In the late 1530s, a Castilian priest recently arrived in New Spain encountered two indigenous students from the Franciscan College of Santa Cruz de Tlatelolco, founded in 1536 near Mexico City, which locals still called Tenochtitlan. Unable to believe the stories he had heard about native scholars who spoke Latin like Cicero and could explicate the complexities of Catholic theology, the priest asked the students to recite the Pater Noster and the Credo. After the recitation, the priest objected to an apparent error the pair made in the latter, stating that the line was “nato ex Maria Virgine.” The boys asked the priest – in Latin – to identify the case of “nato” and he did not know. The two young native scholars then proceeded to dissect the prayer’s grammar, explaining how the line must be “natus ex Maria Virgine.”
As you might imagine, opposition existed in sixteenth-century Spain and New Spain to classically educating native peoples. Though the Franciscans had the support of the Crown when they founded their college in 1536 on the feast of the Epiphany – a date signaling a call to Gentiles to the true faith – opposition to the school ranged from concerns over a waste of mendicant resources to fear about producing native scholars better educated than most European colonists. The first classical school in the Americas, the Colegio de Santa Cruz de Tlatelolco, offered to the sons of native nobles an education in the trivium – Latin grammar, rhetoric, and logic – and the quadrivium – arithmetic, geometry, astronomy, and music. Its alumni not only taught at their alma mater and assisted other religious institutions, but also served their communities as native governors and officials. Some scholars argue that the Colegio was meant to be a seminary forming indigenous priests, but opposition prevented any ordinations.
Though the Colegio would lose support and funding before the end of the century, the native scholars it produced continued to collaborate with their Franciscan teachers, co-publishing historical works, dictionaries, grammars, and devotional texts that today provide rich insight into the origins of Mexican Catholicism. During its early years, native students and teachers produced an illustrated Nahuatl-language herbal medicine text modeled after Early Modern European medical manuals, the first herbal and medical text produced in the New World. After preparing a Latin translation, the Colegio sent it to Spain in 1552 to garner institutional support and it eventually landed in the Vatican collections; in 1990, Pope St. John Paul II returned the original manuscript of the Libellus de Medicinalibus Indorum Herbis to Mexico and it now resides in the National Institute of History and Anthropology in Mexico City.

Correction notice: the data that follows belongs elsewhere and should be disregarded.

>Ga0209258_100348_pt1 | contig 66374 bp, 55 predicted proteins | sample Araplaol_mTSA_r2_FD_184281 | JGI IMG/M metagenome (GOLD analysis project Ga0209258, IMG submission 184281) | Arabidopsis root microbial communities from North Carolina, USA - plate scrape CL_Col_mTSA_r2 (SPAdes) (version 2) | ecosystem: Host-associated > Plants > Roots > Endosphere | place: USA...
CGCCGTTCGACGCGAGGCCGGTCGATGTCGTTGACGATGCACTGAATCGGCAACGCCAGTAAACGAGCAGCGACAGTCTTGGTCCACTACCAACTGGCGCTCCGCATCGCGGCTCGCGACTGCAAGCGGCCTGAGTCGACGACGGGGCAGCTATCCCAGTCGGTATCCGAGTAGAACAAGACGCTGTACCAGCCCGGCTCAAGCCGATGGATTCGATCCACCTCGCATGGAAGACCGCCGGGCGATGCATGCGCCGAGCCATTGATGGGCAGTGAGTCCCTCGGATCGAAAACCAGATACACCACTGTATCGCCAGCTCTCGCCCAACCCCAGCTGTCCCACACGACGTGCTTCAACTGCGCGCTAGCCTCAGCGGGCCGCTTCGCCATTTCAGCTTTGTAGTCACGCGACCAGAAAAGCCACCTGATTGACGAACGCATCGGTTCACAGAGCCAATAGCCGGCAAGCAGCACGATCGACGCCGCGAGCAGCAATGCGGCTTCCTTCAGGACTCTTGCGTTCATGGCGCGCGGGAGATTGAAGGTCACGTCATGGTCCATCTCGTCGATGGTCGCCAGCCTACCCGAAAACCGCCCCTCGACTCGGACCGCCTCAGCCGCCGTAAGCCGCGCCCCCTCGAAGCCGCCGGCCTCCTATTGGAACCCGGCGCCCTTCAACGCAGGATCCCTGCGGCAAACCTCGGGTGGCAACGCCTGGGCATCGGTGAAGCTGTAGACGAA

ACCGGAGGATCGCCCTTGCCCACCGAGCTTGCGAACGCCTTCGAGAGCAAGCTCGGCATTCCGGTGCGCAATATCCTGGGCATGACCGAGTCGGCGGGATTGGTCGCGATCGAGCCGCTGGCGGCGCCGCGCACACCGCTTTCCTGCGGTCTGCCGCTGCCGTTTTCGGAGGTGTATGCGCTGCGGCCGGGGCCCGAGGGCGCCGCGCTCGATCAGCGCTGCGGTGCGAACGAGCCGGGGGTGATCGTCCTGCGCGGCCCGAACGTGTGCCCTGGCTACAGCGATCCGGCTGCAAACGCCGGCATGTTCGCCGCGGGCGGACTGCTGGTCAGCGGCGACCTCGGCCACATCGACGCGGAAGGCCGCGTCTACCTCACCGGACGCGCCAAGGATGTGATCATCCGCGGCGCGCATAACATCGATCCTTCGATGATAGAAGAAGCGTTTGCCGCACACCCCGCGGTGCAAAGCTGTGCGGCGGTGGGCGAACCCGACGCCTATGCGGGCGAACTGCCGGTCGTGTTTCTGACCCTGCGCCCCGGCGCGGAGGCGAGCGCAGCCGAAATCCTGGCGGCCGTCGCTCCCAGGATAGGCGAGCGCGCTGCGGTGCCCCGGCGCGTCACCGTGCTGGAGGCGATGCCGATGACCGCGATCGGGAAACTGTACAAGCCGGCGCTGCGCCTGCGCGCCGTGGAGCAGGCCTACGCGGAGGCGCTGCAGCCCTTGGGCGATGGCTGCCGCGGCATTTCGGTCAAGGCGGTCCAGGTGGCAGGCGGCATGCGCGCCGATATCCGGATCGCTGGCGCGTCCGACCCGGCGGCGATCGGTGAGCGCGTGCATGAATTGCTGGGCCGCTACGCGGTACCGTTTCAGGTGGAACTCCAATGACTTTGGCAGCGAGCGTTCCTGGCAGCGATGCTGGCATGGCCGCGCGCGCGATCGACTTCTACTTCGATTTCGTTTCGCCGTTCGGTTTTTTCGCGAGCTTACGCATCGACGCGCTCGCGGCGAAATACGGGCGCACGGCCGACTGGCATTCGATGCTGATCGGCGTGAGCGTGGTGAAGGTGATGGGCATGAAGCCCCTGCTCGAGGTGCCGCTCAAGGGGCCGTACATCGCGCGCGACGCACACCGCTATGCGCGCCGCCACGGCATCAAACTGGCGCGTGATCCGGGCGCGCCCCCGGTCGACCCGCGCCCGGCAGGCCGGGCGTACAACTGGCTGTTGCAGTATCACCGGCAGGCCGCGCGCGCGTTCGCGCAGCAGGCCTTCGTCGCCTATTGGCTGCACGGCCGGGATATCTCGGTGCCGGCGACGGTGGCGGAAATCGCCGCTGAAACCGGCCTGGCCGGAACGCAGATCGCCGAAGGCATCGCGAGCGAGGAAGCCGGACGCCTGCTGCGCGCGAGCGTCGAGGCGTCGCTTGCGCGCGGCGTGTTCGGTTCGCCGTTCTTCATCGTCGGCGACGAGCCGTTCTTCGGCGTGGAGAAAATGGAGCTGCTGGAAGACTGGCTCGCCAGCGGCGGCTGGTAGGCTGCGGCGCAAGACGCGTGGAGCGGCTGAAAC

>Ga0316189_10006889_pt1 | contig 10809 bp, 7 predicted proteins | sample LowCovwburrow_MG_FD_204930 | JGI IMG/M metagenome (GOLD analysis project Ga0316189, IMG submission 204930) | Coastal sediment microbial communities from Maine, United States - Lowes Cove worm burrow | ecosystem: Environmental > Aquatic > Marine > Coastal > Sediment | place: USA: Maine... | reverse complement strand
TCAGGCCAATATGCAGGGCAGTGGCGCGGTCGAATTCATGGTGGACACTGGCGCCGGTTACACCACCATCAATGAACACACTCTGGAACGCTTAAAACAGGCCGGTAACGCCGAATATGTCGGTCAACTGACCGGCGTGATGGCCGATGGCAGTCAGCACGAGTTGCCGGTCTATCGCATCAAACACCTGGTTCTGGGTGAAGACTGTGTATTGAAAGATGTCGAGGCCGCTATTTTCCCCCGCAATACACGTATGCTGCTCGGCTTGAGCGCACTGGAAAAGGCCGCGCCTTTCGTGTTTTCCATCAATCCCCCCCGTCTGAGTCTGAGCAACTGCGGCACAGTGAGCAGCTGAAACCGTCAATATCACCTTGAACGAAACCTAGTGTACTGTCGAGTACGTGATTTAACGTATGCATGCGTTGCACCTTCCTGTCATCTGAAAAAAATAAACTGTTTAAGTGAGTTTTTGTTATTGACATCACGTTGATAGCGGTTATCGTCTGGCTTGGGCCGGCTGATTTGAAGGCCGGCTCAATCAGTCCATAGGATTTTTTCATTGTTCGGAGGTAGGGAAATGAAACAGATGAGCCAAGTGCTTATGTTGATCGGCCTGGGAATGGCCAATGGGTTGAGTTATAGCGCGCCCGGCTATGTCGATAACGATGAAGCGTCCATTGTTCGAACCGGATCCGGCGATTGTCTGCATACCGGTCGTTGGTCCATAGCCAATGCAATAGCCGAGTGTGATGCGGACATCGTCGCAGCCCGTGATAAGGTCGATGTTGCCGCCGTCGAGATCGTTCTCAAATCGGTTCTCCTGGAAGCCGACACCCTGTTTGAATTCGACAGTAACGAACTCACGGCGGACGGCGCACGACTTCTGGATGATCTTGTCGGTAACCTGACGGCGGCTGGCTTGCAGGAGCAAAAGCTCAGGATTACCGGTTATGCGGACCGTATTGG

The Colegio’s classically-educated students were so important to the evangelizing project that the famed Franciscan ethnographer and Nahuatlato (i.e., someone fluent in Nahuatl) fray Bernardino de Sahagún, who arrived to New Spain in 1529 and remained for 50 years, stated that if sermons in the native language were free of heresy and worth publication, it was because their tri-lingual native collaborators with their deep knowledge of Castilian, Nahuatl, and Latin had translated them. Sahagún himself would publish numerous texts with indigenous co-authors, the most famous being The Florentine Codex, a 12-volume compendium detailing the history, customs, knowledge, and religion of central Mexico shortly after Castilian invasion, and for which Sahagún interviewed indigenous elders. As a Mexican Catholic and a historian of colonial Mexico, these indigenous-Christian works – and associated memoirs by their Franciscan tutors – are some of my favorite texts, illustrating how native peoples made Catholicism their own.